Saturday, May 21, 2022 |
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LIHU‘E — Kaua‘i Fire Department personnel airlifted two hikers from Kalalau Beach on Saturday.
First responders were initially notified of a 61-year-old female from New Jersey reportedly in distress and needing assistance at Kalalau Beach shortly after 10:15 a.m. The woman had previously hiked into Kalalau Valley with her husband.
A passing tour boat and tour helicopter reported an “SOS” on the beach before county responders were dispatched.
KFD rescue specialists aboard the county helicopter were dispatched to the scene and located a woman who then refused assistance. They left the scene and returned to service around noon.
At approximately 5 p.m., emergency personnel were dispatched back to Kalalau after a friend accompanying the New Jersey couple reported they both needed assistance out of the valley.
Rescuers airlifted the woman and her husband to Princeville Airport, where awaiting medics provided further assistance.
The entitlement of some people! Look if you put out SOS and someone comes to rescue you; you go. You certainly don’t refuse help then turn around and do it again! Please never ever ever ever come back here.
I couldn’t agree more. It is my hope to hike the Kalalau trail sometime in the next 5 years. I am going to make sure that I am physically fit/able to do this hike. I also plan on bringing a garbage bag and on the way out, fill it as much as I can carry to leave it nicer than I arrived. As a citizen from the mainland US we owe our respect to local Hawaiians and the land we visit.
I agree. Ridiculous entitlement! That is a difficult trail. My husband had great difficulty on it, and we ended up coming back in the dark (thanks to my headlamp!). I figured we got ourselves in too deep, we could get ourselves out. They need to never go back.
False alarm goes real! Hopefully these people (person(s) who signed the S.O.S) get charged twice for rescue fees.
Charge them double for the two trips our helicopter crew had to make.
All hikers to Hanakapiai or Kalalau should understand that they go at their own risk. They should be charged the cost of any rescue and should be required to leave a credit card # when they book their hike. Surely there must be an insurance company willing to write a policy to insure that they would be covered in the event of a required evacuation.
Not knowing the extent of any injury they may have sustained, or lack thereof, or whether they ended up in the hospital or not, or whether they declined further medical assistance once they arrived after a flight from Kalalau to Princeville Airport, I cannot comment on the appropriateness of their evacuation, but it is absurd that taxpayer must bear the brunt of these costly evacuations, Either you pay big-time for the flight out or your insurance policy pays. NO freebies for those who decide that they are not up for the hike out!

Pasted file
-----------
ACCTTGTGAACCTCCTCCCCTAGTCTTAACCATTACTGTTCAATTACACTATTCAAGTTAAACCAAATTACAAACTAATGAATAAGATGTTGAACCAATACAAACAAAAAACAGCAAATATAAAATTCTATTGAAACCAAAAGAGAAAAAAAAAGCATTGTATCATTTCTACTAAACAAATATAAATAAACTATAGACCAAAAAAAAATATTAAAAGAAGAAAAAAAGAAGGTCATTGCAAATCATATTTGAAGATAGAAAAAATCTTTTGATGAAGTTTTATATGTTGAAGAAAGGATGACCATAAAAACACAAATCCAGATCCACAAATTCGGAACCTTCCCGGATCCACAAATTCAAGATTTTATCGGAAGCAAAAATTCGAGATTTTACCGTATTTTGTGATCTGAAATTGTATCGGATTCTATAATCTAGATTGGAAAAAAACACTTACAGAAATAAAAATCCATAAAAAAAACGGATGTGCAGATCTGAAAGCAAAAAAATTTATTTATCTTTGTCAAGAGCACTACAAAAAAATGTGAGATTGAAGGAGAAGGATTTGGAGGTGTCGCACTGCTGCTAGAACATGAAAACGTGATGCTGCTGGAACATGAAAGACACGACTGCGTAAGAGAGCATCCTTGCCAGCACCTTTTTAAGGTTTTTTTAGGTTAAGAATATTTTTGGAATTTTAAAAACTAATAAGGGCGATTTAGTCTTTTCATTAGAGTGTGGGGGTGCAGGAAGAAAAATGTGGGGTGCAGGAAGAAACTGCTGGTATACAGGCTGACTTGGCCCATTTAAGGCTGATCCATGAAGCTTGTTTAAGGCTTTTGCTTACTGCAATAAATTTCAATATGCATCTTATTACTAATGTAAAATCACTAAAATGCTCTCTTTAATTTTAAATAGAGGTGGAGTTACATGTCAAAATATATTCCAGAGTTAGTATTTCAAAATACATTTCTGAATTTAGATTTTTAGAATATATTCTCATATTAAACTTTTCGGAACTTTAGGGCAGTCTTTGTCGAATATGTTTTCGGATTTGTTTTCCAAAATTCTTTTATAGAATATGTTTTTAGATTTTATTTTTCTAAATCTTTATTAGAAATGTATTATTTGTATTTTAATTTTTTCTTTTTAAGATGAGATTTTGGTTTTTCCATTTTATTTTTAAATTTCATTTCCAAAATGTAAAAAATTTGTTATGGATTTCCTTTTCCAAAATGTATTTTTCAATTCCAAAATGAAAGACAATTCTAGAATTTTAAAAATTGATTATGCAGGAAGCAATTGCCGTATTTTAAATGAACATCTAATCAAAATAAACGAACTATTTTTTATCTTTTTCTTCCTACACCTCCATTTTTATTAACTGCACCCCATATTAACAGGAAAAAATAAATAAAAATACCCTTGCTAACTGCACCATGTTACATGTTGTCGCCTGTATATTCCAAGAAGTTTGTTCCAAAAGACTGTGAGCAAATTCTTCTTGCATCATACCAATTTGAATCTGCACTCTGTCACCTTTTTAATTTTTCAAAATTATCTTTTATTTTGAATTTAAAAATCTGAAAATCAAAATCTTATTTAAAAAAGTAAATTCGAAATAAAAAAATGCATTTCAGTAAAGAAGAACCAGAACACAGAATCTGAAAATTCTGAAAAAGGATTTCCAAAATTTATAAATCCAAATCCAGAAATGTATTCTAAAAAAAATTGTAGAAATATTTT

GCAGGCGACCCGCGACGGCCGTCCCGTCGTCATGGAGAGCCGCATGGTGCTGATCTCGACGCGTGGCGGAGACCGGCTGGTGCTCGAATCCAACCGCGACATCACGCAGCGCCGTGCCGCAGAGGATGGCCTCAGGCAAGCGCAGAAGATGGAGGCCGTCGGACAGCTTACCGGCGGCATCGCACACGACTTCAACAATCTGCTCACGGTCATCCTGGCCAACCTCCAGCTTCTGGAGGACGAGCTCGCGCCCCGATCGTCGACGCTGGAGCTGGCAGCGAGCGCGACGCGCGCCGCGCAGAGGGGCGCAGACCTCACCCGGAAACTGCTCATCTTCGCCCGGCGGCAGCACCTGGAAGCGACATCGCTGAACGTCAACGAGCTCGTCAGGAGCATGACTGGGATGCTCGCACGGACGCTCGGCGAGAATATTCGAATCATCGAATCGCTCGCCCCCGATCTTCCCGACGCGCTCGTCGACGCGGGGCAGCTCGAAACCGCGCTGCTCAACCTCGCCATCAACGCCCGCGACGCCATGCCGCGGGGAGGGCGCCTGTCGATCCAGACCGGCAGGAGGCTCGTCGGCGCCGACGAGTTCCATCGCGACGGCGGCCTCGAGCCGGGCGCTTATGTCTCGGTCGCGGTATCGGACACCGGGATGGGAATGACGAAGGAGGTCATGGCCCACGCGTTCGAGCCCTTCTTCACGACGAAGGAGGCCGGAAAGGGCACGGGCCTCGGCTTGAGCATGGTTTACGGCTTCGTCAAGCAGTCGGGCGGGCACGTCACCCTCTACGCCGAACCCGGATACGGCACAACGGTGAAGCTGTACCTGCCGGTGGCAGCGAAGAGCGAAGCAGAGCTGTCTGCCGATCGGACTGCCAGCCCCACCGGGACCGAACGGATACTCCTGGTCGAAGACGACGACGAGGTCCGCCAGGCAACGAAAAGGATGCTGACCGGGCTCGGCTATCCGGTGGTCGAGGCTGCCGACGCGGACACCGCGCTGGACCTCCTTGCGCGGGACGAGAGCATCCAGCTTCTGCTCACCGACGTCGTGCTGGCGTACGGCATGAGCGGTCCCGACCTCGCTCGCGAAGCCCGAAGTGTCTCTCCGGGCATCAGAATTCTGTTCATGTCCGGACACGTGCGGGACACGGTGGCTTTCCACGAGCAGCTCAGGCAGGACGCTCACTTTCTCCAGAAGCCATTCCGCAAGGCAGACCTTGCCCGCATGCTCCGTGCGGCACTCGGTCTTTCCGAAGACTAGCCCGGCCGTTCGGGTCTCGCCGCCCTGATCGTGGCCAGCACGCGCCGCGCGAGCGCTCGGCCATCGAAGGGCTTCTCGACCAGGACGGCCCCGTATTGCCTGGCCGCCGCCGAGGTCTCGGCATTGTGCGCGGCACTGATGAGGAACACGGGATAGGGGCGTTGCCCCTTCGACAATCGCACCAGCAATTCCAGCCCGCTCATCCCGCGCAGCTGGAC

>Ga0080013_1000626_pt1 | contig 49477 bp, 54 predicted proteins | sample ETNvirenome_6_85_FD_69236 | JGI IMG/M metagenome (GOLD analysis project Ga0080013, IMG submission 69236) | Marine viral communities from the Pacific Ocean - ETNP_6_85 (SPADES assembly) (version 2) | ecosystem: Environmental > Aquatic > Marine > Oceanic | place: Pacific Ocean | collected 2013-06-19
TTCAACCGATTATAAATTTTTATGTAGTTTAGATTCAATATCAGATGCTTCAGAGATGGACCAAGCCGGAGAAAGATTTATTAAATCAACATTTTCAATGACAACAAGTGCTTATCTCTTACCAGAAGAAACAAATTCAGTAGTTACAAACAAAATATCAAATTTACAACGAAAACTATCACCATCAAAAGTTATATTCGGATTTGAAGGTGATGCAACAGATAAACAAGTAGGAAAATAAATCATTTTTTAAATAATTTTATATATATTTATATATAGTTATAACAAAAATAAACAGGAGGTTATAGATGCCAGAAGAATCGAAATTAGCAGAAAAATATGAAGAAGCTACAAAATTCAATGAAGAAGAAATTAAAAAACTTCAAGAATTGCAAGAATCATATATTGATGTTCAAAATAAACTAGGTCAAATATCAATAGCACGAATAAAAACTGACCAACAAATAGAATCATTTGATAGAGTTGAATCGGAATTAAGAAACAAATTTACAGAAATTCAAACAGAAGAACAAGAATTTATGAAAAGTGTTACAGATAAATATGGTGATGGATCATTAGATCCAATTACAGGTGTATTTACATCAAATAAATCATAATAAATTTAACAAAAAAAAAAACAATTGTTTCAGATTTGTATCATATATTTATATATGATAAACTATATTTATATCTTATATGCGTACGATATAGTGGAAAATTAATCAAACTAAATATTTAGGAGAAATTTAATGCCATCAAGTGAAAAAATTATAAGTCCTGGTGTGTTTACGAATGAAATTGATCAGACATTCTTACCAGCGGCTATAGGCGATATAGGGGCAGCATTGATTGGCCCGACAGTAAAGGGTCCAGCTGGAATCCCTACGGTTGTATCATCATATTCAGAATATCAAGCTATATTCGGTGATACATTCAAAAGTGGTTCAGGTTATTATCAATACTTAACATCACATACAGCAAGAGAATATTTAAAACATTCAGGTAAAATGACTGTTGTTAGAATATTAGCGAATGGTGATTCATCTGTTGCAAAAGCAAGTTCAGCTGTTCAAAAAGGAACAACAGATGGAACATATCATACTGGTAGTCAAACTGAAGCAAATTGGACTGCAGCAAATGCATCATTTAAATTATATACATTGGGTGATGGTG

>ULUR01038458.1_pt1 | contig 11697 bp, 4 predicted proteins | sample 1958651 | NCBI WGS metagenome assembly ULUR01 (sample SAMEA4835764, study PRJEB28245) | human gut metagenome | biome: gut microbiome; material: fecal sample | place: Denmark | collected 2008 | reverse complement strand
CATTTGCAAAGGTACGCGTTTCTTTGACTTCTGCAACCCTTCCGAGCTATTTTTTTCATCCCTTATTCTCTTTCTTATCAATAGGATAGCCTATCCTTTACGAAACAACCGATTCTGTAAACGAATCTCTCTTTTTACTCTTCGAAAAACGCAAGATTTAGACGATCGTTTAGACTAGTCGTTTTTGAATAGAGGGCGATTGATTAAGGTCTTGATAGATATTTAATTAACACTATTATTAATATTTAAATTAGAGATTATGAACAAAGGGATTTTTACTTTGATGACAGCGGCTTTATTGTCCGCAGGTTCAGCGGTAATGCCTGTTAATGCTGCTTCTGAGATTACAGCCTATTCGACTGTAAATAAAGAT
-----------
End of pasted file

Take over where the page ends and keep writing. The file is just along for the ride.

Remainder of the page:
100% agree!!! Sickens me to hear things like this. So many of our heroes consistently putting their lives on the line for others who feel it’s owed to them.
Such a waste of resources. I hope they are billed for the noon AND 5pm service calls.
I’m curious; this is a repeating scenario on the Na Pali (as well as other areas of the island where rugged terrain prohibits rescue crews to evacuate on foot).
I agree with the commenters here that the cost of evacuation should be shouldered by the evacuees and not Hawaii resident taxpayers, but can anyone here cite the actual existing policy?
You are just taken to Princeville airport or to a hospital and that’s the extent of your responsibility as the inured or exhausted?
Visitors should sign something saying they will have to pay for at least part of the emergency cost and if they are somewhere they shouldn’t be, think climbing down to Wailua falls, they are liable. This all ng with a video about respecting our seals and turtles. I’m a tour guide, most people come here clueless.
Charge these people double!!
I was on the K trail that afternoon… TWO helicopters were dispatched for the 5pm call – outrageous use of taxpayer money – hikers need to be held financially responsible for their rescue costs, just as they are on public lands on the mainland.
Agree…if you are not sure don’t go on the trial. I first hiked it 50 years ago. We camped out for a few days at the beach. I was in great shape and still found it challenging. Resources for rescue should not be used because of a lack of common sense!
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